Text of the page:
If you’re planning to serve a cheeseboard at your dinner party, arrange 250–400-gram wedges on a board and cut at least one slice off each cheese to show how they should be cut. Place a medium-sized knife next to every cheese as this will help to avoid cross-contamination of flavours. A nice versatile cheeseboard would include four to five different styles varying in texture, flavour, milk and aroma.
Individually plated cheese course
If you intend to serve individual cheese plates with four to five cheeses, allow 30 grams of each cheese per person. Remember to opt for a variety of styles to give your guests a fuller and more exciting dining experience and arrange the cheeses in a clock-like fashion starting with a milder one at ‘twelve o’clock’ and finishing with the strongest one at ‘ten/eleven o’clock’.
Small celebration cheeseboard for two
A small cheeseboard is a great way to slow down and savour life with your other half. It can be enjoyed every week so the key is not to overindulge at any one time. I recommend using three to five cheeses and cutting them into small wedges or even cubes, which will help you to enjoy them slowly and mindfully. In total, 40–100 grams of cheese per person is a good amount you can enjoy every week.
- Serve cheese correctly
Farmhouse and artisan cheeses taste best at room temperature when their flavours are ‘open’. Take your cheeses out of the fridge at least 30 minutes or even an hour before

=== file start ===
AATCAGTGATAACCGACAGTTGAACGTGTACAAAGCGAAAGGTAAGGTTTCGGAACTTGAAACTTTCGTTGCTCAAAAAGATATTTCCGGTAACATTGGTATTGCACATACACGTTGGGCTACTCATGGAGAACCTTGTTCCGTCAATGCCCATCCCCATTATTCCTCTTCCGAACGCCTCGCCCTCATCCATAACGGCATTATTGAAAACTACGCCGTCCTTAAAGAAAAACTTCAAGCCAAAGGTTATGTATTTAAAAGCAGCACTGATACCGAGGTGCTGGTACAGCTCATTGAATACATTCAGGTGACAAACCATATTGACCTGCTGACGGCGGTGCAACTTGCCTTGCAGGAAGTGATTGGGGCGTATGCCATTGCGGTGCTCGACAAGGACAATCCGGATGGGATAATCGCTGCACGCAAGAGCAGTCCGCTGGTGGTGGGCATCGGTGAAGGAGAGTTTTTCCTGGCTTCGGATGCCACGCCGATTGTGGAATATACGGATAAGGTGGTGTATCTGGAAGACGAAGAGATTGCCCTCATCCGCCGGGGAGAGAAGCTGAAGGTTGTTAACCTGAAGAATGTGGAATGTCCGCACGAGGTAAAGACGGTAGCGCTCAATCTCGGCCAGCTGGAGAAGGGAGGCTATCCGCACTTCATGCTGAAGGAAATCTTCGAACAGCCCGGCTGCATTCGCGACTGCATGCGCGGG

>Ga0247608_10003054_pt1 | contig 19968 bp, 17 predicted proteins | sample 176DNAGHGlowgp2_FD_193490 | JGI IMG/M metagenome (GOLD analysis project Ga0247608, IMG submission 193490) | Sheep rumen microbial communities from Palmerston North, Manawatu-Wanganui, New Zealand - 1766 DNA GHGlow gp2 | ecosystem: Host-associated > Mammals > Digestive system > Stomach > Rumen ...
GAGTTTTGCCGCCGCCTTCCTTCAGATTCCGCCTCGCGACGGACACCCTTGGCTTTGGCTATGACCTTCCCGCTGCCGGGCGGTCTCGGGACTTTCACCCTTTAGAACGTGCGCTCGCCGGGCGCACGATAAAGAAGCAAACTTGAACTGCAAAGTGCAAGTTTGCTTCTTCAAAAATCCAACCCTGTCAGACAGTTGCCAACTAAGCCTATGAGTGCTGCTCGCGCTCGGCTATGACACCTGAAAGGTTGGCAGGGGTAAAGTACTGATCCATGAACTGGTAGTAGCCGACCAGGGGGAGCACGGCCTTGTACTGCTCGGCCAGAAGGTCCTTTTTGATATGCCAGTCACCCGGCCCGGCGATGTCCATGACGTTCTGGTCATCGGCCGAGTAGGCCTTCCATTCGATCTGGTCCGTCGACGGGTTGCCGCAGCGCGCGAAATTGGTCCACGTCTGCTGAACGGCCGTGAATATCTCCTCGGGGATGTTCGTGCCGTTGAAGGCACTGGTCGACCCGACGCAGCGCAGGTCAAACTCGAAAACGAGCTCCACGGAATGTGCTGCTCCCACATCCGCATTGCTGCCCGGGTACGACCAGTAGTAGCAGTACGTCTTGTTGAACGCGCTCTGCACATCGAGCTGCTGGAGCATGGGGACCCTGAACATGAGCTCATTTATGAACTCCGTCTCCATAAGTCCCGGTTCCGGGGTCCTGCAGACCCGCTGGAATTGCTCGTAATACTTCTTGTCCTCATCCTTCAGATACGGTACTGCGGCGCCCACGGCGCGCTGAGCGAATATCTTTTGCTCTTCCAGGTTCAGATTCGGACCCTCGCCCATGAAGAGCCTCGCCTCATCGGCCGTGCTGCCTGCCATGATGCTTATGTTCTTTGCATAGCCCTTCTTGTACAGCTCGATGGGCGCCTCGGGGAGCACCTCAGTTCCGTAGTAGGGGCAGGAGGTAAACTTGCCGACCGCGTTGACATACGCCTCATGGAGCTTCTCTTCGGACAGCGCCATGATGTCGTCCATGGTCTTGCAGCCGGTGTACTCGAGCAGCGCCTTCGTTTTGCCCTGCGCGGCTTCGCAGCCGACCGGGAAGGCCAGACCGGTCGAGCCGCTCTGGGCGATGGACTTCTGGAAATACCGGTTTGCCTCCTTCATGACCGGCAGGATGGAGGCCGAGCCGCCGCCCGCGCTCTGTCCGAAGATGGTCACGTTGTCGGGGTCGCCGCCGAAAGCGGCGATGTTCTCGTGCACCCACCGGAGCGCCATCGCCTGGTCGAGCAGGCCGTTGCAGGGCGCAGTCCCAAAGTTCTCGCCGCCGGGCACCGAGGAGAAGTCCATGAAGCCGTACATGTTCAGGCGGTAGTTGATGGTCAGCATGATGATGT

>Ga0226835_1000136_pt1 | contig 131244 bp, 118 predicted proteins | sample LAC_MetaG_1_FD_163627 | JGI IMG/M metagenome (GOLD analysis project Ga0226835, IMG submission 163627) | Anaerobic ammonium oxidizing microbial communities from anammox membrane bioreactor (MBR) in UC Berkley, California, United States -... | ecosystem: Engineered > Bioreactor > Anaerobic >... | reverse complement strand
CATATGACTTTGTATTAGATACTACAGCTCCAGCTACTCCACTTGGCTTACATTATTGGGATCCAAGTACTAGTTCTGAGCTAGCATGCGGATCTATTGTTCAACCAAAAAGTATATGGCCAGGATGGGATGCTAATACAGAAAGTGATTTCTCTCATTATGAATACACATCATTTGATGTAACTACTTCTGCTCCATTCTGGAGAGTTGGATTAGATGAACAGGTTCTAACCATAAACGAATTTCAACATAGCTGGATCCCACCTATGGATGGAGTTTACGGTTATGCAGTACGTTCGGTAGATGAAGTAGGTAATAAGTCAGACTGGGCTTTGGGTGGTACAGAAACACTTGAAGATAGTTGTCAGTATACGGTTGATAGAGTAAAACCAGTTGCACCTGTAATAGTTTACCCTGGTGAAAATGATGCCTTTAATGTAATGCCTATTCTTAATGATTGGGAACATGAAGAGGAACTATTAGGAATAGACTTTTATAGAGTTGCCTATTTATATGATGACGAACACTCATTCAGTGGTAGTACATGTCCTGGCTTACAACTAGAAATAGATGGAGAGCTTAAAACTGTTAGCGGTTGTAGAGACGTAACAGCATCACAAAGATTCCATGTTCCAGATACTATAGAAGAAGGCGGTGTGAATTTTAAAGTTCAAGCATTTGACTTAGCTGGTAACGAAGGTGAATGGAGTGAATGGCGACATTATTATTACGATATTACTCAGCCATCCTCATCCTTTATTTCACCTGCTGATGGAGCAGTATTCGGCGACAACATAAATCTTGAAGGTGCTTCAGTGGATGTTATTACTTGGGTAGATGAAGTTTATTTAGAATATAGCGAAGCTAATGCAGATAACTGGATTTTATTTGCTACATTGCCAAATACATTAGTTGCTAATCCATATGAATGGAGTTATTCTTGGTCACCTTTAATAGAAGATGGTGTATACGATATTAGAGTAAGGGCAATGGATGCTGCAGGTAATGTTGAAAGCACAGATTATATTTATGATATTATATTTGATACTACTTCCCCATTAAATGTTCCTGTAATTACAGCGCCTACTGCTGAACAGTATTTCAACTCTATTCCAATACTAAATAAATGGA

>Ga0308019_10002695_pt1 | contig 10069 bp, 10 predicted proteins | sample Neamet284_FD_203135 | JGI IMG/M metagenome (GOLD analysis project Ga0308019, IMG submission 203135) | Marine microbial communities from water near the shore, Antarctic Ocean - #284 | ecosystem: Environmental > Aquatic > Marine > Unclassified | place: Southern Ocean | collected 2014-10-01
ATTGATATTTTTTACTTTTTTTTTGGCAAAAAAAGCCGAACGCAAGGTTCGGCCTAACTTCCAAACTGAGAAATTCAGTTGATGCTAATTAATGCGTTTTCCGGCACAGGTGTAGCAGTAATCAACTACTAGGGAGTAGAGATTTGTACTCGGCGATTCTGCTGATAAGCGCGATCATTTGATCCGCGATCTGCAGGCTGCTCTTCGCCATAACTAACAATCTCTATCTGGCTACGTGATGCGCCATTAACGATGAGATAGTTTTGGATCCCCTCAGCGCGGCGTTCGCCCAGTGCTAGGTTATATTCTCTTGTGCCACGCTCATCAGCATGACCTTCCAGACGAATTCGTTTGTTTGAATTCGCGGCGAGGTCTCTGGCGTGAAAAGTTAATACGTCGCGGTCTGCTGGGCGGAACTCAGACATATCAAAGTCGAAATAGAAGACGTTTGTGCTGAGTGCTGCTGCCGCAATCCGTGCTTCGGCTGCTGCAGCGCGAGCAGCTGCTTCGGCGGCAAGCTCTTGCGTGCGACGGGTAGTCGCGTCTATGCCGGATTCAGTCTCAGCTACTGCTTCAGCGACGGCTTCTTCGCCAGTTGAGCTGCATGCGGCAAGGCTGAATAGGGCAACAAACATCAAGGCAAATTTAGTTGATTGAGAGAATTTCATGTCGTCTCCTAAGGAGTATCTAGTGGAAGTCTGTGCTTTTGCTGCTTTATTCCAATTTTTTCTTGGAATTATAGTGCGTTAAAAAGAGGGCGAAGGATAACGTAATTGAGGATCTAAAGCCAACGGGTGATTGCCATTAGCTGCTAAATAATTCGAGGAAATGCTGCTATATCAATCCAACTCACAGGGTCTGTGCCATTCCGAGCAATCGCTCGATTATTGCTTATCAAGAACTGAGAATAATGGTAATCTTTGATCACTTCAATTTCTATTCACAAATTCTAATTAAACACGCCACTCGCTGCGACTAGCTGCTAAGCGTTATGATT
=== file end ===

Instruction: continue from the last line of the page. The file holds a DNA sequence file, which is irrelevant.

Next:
they will be served. Cut as much as you will need off the wedge and put the rest back in the fridge. Arrange the cut pieces/wedges on your chosen board, slate or plate and cover with a cloche so that cheeses can come to room temperature without drying out. This will prevent them from losing their aroma and, as a result, flavour to the elements. In the absence of a pretty cloche, cover your cheeseboard loosely with a wax wrap or foil.
- Use cheese intensity wisely
When planning a cheeseboard, consider the time of day it is going to be enjoyed. Lunchtime cheeses should be a bit lighter on flavour and aroma than their night-time counterparts. You also may choose to serve cheese before or after the meal. If you feel that you never get to fully enjoy the cheese course because you are just too full after a meal, it is completely acceptable to serve it as an appetiser, especially at a function with finger foods.
Young and creamy cheeses will be perfect as they will beautifully match light and sparkling pre-dinner wines. I especially recommend burrata, La Tur, Délice des Crémiers and young goat’s milk cheeses. However, if you are serving red wine throughout, you may want to opt for firmer cheeses such as semi-mature Pecorino, Gruyère, Comté, or even farmhouse cheddar.
- Beverage selection
The after-dinner cheese selection should be dictated by the wine you’re planning to have with it. Putting in a little bit of thought and planning will pay huge dividends here. The correct wine combination will elevate your whole savouring experience. When deciding on the wine, first consider its intensity and then its texture and weight. Not everyone will have a professional wine education so it is completely acceptable to use the blurb on the label to guide you. If the wine is described as a ‘light’ wine, it will be more appropriate for lighter, younger cheese, in contrast to the wines that are labelled ‘full-bodied’ or ‘complex’, which will require a more mature and sophisticated cheese. And if you are ever in doubt or need a hand with selecting your wines and cheeses, don’t hesitate to talk to your cheesemonger (or have a browse through our wines here). We are always happy to help!
I hope you found these tips useful and they’ll help you take your cheese game and your enjoyment of cheese to another level!
Your Cheese Lady x